Ultra-long haul flights are slowly starting to ramp up, with airlines like Qantas also taking the lead. At the same time, carriers are searching for ways to adjust the cabin in order to accommodate travelers so that they feel comfortable flying for more than the average six to eight hours. Companies such as AIM Altitude have designed a social zone concept, giving passengers the option to chat, refresh, move around and be active outside of their seat. AIM Altitude is not the only one, Airbus and Zodiac Aerospace have also teamed up to develop modular cargo spaces and more recently, Sahngseok Lee, a student at the Hongik University in Seoul designed another concept for long-haul flights, a creation that won one of the Crystal Cabin Awards for 2019.

(Video source: APEX Association / YouTube)

The concept’s official name is “1FA”, which stands for “one for all” and is based on personal experience. Lee was concerned for privacy and prying eyes when working on his laptop, and at the same time, when business people need space to chat, there’s no place to do so. As a result, the 1FA concept was born, featuring fully-enclosed sections in premium economy (versus business or first class) with four seats and a table set up so that you can see all four travelers. Aside from business travelers who want to have a conference, the 1FA workspace cabin concept can also be booked for families of four without having to pay the price of business or first class seats.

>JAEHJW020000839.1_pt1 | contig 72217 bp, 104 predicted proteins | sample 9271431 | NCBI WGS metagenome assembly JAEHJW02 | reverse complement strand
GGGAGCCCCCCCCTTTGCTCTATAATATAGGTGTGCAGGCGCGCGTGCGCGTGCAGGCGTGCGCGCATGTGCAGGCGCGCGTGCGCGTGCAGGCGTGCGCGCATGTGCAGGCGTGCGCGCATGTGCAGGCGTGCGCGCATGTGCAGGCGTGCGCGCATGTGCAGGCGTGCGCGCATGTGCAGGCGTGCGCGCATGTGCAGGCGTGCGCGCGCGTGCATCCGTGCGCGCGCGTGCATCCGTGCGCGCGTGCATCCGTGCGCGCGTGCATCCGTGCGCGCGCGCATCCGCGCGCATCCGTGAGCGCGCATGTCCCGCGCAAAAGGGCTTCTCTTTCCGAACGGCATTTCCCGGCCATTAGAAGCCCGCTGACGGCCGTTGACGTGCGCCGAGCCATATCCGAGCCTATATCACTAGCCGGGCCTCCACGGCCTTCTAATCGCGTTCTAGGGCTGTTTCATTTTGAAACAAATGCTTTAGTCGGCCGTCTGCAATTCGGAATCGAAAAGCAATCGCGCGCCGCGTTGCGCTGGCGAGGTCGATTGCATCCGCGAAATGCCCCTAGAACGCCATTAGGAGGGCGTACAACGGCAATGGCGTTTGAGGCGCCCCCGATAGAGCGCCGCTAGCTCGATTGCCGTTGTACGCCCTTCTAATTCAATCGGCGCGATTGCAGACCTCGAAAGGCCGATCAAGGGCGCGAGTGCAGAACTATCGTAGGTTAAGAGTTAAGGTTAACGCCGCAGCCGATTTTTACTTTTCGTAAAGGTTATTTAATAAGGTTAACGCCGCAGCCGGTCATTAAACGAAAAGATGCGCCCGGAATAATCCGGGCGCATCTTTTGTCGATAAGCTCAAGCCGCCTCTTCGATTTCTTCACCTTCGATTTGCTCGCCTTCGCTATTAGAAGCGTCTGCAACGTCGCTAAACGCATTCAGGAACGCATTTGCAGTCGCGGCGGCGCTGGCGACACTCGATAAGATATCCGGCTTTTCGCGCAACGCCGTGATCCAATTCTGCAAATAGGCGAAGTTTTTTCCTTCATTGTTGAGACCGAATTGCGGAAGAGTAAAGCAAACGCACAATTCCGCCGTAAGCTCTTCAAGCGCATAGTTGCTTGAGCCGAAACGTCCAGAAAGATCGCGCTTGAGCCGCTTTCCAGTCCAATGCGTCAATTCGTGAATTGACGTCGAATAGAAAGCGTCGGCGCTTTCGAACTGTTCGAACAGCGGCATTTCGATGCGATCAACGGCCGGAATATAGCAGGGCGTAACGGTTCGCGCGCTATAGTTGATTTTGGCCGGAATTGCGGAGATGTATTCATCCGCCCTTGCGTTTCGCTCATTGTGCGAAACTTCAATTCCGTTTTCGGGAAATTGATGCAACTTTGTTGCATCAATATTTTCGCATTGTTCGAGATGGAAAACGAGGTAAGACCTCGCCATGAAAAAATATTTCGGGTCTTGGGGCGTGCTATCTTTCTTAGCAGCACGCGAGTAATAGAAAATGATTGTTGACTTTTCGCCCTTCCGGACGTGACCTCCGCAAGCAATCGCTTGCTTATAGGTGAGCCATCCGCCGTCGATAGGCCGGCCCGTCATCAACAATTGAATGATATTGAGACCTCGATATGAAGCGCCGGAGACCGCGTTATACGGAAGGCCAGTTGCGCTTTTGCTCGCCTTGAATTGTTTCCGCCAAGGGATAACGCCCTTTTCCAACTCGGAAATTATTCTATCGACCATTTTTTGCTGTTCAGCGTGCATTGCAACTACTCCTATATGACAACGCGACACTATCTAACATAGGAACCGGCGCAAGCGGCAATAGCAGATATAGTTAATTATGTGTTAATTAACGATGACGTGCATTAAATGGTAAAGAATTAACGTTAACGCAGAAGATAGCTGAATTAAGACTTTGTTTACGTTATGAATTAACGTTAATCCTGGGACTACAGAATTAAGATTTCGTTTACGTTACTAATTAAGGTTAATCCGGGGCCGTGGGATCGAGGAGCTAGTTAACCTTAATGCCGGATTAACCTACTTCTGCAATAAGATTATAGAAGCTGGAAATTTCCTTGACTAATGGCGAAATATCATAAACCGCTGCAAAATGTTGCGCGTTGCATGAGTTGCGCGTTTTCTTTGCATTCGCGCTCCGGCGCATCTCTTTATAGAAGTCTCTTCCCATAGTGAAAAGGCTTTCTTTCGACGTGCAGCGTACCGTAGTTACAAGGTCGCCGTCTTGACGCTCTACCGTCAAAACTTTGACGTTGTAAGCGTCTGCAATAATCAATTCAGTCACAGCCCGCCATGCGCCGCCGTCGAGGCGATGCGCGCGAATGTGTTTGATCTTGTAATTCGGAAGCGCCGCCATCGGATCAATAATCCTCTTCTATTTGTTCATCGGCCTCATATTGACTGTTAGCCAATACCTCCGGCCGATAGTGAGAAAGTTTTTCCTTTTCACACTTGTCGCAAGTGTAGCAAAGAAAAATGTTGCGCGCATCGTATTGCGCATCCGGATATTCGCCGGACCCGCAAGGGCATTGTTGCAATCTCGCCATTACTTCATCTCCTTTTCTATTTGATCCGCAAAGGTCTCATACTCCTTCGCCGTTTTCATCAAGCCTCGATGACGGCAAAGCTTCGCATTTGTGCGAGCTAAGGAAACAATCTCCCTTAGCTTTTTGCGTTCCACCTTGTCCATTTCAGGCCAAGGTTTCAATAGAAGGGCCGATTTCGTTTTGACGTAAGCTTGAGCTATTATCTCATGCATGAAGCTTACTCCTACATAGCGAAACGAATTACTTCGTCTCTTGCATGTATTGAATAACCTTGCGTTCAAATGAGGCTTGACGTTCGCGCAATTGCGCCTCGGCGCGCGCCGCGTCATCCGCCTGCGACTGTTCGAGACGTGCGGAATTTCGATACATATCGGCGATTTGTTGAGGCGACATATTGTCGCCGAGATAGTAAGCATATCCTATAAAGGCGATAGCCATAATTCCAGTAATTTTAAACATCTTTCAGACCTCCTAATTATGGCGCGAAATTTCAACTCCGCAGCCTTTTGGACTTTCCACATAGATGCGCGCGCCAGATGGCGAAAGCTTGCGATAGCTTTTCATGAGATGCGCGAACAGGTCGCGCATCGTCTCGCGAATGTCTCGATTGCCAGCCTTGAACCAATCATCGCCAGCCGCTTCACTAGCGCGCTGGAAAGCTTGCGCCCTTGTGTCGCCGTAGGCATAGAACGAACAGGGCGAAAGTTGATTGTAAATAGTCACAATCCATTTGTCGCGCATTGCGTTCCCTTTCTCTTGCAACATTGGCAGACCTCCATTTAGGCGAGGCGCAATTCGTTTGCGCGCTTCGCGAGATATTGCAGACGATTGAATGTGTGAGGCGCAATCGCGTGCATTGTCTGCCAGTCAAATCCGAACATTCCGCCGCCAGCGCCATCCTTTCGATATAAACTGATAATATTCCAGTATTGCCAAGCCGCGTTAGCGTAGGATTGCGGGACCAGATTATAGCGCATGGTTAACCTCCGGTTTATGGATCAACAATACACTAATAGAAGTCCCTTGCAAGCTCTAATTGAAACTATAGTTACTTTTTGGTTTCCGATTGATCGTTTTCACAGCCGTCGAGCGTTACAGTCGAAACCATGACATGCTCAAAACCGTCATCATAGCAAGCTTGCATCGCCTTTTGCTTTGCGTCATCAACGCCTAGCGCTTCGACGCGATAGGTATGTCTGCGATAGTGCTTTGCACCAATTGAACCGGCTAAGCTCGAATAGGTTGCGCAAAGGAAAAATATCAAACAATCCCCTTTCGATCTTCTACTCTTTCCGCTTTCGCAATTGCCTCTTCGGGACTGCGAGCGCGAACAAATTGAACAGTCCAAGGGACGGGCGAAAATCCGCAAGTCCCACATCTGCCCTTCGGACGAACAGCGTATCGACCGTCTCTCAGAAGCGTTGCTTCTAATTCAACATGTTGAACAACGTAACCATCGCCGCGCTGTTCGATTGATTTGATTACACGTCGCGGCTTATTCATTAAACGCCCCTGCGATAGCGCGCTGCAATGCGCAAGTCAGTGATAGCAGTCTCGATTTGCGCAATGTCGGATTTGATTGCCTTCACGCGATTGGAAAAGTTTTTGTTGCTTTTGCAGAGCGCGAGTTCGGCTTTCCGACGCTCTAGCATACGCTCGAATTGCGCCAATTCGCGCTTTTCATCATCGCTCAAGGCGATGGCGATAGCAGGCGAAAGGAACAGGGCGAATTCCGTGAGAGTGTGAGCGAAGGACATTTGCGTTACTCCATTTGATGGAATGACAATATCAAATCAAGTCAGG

Another workspace cabin concept is Stratus Seat, designed by Safran Seats and a TU Delft. Although this concept is geared towards individuals in business class, it does allow for those who do work while flying get things done while feeling comfortable. The seat is ergonomically designed with the option to stand upright, and has a “zero-gravity” feature, meaning the seat position can help relieve muscle pain and keep blood flowing properly throughout the body. Moreover, this workspace concept has screens on the back of each seat that dims after takeoff to create more privacy and becomes clear when taxiing, landing or taking off. The thought behind this workspace concept is for business class passengers to feel like they have arrived at their destination, accomplished.